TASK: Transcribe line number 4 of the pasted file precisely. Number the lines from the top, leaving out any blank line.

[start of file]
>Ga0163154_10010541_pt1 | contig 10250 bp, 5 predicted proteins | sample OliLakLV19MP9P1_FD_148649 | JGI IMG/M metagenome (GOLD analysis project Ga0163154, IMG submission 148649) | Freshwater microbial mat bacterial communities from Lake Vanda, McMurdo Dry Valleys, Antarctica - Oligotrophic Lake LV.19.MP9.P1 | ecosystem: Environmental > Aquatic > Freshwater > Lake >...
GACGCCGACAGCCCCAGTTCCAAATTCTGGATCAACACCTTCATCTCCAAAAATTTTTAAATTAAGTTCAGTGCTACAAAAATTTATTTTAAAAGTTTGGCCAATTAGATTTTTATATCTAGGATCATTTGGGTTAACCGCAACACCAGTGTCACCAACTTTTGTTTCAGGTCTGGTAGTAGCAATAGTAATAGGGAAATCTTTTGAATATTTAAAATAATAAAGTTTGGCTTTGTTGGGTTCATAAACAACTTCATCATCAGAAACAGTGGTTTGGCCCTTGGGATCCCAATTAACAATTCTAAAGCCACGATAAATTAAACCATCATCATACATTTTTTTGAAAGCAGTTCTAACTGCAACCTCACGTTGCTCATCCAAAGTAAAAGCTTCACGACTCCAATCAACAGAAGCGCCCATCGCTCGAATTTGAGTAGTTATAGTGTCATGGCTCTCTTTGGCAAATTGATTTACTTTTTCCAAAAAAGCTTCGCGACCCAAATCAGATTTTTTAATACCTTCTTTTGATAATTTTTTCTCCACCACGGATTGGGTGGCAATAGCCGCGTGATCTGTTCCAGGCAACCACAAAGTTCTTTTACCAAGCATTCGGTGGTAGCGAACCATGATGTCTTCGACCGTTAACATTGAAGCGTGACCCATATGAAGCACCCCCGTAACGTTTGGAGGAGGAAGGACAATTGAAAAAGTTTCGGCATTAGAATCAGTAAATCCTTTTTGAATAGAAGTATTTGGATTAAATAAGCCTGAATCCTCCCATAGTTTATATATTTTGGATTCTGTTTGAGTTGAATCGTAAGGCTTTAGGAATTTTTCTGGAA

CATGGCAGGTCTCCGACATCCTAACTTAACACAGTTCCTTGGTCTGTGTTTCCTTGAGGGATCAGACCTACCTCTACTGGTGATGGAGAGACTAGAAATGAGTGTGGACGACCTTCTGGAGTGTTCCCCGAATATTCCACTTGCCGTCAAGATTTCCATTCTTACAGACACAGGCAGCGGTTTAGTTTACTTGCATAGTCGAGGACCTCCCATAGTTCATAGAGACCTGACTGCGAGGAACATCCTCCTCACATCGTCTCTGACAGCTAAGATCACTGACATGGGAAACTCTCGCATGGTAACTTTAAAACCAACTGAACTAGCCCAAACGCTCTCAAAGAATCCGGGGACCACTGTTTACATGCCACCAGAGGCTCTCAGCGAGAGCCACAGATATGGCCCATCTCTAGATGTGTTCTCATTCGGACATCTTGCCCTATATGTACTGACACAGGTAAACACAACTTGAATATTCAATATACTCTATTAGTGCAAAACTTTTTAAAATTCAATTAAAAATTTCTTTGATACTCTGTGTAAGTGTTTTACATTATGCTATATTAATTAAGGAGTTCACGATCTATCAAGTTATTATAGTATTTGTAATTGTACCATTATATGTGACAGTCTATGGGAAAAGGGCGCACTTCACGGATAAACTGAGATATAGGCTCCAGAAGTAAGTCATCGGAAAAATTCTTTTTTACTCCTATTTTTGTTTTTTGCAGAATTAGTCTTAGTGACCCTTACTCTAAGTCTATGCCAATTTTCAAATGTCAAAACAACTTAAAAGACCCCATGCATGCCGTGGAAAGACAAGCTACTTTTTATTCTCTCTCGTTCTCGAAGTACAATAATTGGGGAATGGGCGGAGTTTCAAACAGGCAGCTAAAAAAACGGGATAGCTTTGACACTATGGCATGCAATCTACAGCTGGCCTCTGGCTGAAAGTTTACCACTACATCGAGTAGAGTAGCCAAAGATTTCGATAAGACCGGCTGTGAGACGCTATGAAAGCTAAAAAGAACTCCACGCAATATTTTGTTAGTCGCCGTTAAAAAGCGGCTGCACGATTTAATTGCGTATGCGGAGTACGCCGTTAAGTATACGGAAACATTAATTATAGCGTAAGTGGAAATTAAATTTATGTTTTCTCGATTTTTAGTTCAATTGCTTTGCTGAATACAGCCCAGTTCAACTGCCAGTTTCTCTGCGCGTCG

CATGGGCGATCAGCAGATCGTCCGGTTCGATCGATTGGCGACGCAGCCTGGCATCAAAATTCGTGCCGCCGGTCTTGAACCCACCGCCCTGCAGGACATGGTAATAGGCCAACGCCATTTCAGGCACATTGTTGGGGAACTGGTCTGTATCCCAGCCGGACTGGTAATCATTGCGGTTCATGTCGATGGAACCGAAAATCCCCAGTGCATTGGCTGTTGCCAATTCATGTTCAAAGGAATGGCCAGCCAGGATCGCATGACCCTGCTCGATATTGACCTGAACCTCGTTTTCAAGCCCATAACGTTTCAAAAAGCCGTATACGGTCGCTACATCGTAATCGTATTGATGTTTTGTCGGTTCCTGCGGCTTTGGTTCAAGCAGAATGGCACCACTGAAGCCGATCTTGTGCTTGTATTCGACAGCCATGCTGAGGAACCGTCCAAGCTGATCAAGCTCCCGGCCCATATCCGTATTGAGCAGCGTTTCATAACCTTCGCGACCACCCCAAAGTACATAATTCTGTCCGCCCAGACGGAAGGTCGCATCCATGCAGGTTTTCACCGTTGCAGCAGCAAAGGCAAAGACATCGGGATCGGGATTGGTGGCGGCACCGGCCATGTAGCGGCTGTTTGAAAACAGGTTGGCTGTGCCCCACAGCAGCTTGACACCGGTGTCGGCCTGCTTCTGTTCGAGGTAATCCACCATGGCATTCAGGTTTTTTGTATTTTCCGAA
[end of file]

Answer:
CATGGGCGATCAGCAGATCGTCCGGTTCGATCGATTGGCGACGCAGCCTGGCATCAAAATTCGTGCCGCCGGTCTTGAACCCACCGCCCTGCAGGACATGGTAATAGGCCAACGCCATTTCAGGCACATTGTTGGGGAACTGGTCTGTATCCCAGCCGGACTGGTAATCATTGCGGTTCATGTCGATGGAACCGAAAATCCCCAGTGCATTGGCTGTTGCCAATTCATGTTCAAAGGAATGGCCAGCCAGGATCGCATGACCCTGCTCGATATTGACCTGAACCTCGTTTTCAAGCCCATAACGTTTCAAAAAGCCGTATACGGTCGCTACATCGTAATCGTATTGATGTTTTGTCGGTTCCTGCGGCTTTGGTTCAAGCAGAATGGCACCACTGAAGCCGATCTTGTGCTTGTATTCGACAGCCATGCTGAGGAACCGTCCAAGCTGATCAAGCTCCCGGCCCATATCCGTATTGAGCAGCGTTTCATAACCTTCGCGACCACCCCAAAGTACATAATTCTGTCCGCCCAGACGGAAGGTCGCATCCATGCAGGTTTTCACCGTTGCAGCAGCAAAGGCAAAGACATCGGGATCGGGATTGGTGGCGGCACCGGCCATGTAGCGGCTGTTTGAAAACAGGTTGGCTGTGCCCCACAGCAGCTTGACACCGGTGTCGGCCTGCTTCTGTTCGAGGTAATCCACCATGGCATTCAGGTTTTTTGTATTTTCCGAA